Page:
The South Island spearfishing champs were held at the southern end of the Chetwode Islands. We had a great turnout and awesome weather, but variable vis of 4-8m. A strong current pushing through the channels on the point gave the competitors a good workout if they wanted to dive on the northern side of the island, and for some it was worth the effort. Most of the pairs came back to the boat thinking they hadn't done very well, but at the weigh in, a lot of the teams were evenly matched.
The pairs that came out on top weighed in Stargazers and the few Tarakihi that made the minimum weight. Most teams submitted Moki, Butterfish and Butterfly Perch.
South Island Open Competition
1st Josh McDonald-Davis & Brian Davis 2nd Dan Scolotck & Steven Mead 3rd Greg & Jake Whiteman
Junior Trophy Josh McDonald-Davis
Queen Charlotte Trophy (1st time competitors) Alex Davies and Jordan Ewers
Wettie New Era Trophy
1st Aaron Baker & Annalisa Waters
2nd Gemma Shields & Andy MacDonald
3rd Callum Rogers and David Renwick
Women's Trophy Gemma Shields
Biggest Butterfish Paul Williamson
Most Meritorious Fish Award Several stargazers where weighed in, Alasdair Lean from Kaikoura weighed one in that was over 2kg but was pipped at the post by Michael Younghusband's Bastard Red Cod, as it was the only one of that species weighed in
Yes, some of the 56 competitors travelled 1200 kilometres to compete in this one day event. That is usually the case for those from both the Auckland and Coromandel areas and is indicative of how popular the competition is on the events calendar. The NW wind that had been dormant in the days beforehand picked up for the occasion and that was a disincentive for some to fish the outside of Kapiti Island where various species are more likely to be found. All fish were donated for auction raising $3562 for the Mary Potter Hospice, while $520 Inter Pacific levies from senior competitors has been paid to Spearfishing New Zealand.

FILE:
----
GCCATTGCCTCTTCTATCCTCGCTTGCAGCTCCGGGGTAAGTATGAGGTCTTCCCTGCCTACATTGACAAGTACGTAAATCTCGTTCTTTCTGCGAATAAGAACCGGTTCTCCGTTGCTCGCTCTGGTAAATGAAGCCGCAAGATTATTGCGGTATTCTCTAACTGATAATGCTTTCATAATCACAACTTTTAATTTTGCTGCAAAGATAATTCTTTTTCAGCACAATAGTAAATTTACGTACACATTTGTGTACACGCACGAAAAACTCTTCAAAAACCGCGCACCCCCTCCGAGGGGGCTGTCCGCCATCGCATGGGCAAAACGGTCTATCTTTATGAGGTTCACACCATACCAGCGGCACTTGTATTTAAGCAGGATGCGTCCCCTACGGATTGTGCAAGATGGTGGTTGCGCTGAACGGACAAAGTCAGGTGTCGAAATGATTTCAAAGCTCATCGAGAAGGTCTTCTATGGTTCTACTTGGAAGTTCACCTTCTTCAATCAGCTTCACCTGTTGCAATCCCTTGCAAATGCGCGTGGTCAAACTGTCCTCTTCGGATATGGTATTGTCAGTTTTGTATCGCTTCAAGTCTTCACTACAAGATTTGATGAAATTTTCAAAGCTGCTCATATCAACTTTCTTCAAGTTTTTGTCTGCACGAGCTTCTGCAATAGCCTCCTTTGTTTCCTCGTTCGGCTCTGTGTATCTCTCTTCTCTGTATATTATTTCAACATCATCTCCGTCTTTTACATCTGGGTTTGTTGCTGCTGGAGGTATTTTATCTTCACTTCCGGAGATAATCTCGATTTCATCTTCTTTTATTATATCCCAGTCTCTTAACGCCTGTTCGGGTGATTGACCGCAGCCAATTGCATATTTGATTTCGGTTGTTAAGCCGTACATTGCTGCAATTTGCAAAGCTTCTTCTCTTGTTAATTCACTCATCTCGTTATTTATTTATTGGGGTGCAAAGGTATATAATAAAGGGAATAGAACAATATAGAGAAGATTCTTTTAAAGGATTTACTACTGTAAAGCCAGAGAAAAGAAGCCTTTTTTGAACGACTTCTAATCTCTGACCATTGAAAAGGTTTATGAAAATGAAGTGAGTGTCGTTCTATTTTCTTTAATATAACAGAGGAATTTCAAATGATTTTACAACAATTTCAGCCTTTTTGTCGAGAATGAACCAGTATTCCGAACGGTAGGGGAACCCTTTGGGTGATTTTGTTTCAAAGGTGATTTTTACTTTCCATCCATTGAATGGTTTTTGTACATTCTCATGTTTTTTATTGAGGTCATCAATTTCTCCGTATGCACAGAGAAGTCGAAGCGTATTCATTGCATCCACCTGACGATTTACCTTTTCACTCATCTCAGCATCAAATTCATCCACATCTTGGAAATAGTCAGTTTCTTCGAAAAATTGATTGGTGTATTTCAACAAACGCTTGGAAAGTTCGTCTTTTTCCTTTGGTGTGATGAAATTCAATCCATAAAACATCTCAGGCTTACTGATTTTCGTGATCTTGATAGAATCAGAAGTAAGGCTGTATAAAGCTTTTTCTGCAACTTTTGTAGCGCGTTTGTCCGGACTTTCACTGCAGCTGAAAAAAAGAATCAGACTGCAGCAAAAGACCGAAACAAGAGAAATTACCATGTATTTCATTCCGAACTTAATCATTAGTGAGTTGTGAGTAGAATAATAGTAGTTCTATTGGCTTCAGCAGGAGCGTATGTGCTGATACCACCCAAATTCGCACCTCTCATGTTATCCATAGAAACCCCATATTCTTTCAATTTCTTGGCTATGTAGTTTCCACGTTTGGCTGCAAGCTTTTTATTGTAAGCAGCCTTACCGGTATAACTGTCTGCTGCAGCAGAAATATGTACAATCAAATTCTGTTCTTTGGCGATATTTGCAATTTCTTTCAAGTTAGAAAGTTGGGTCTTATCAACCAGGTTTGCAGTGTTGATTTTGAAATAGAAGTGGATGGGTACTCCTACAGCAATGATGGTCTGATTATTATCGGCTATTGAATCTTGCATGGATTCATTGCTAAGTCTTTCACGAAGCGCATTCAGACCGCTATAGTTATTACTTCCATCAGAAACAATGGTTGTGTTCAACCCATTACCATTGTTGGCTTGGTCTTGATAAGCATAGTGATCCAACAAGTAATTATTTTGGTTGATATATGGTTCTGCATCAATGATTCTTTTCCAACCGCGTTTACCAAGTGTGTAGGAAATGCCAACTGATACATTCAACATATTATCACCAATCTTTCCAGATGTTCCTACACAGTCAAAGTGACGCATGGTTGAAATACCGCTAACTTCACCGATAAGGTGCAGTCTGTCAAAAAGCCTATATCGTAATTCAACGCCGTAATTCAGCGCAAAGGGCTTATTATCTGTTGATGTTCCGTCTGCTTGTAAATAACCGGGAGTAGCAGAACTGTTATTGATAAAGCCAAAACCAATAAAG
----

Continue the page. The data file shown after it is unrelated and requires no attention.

Sponsor, Wild Blue and members of the Kapiti Underwater Club are to be congratulated on running an event that is setting itself apart in respect of prizes and prize money. Those who weighed in the largest of some species were not short on smiles when prize money was handed out! For example,
Pat Swanson - Largest (and only) Snapper $50 Phil Rich - Largest Blue Moki $200 and Largest Crayfish $100 Dave Mullins - Largest Kingfish $500 (possibly the most valuable cash prize in a NZ spearfishing competition)
1st 1,992 - Julian Hansford & Dwane Herbert (Winners @ National Champs) 2nd 1,940 - Paul Matthews & Dave Mullins (D Mullins 2nd @ ‘Nationals’) 3rd 1,890 - Gerry Paul & Pete Sullivan 4th 1,785 - John Anderson & Paul Best 5th 1,570 - Kevin Byers & Kevin Lowery
New Zealand with any other country in the world. Photos and a reading of what are sometimes referred to as a “record catches” in overseas waters can be rather “ho hum” for the various divers in this country who have landed 36+kg (80+lbs) fish, some multiple times. There is an argument that their numbers here are now less and that to find them it is necessary to dive in waters relatively free of fishers of all persuasions. However, two World Records so far this year in ever popular fishing areas raises questions about the validity of that argument. We know from observation of Kingfish with identifiable marks that the same particular fish can be found swimming in a school over very large areas between islands and the mainland coast. The same fish can turn up 20 kilometres away from where it was first seen only to reappear at the first location a day or so later while the school of which it is a part may grow in numbers as other fish join it. So big fish may turn up in all places where Kingfish are found.
Kingfish Cup 2013 and NZ and World Record
No prizes for guessing the winner of this year’s event. Nor will there be an expectation amongst those who have kept abreast of record catches that we are asking for your heaviest Kingfish catch during February! Nic Boulgaris from Auckland re-wrote both NZ and World Records for the largest speared Kingfish! His 49.8kg catch is shown here with his not so secret diving area, the Hen & Chicken Islands in the background. Nic tells us that the fish obligingly followed him almost to the surface after a dive. It is a habit not uncommon as seen by others who have speared very large Kingfish.
NZ and World Kingfish Record for Women
The previous NZ record and World record for women was eclipsed in January this year by Wellington diver, Brenda Laird’s 36.78 kg catch.
Brenda was spearfishing offshore from Whitianga at the well named Never Fail Rock. Officially weighed at the Mercury Bay Game Fishing club, its weight as
Brenda commented was a little more than she could carry around on her own.
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David Scott Bob Rosemergy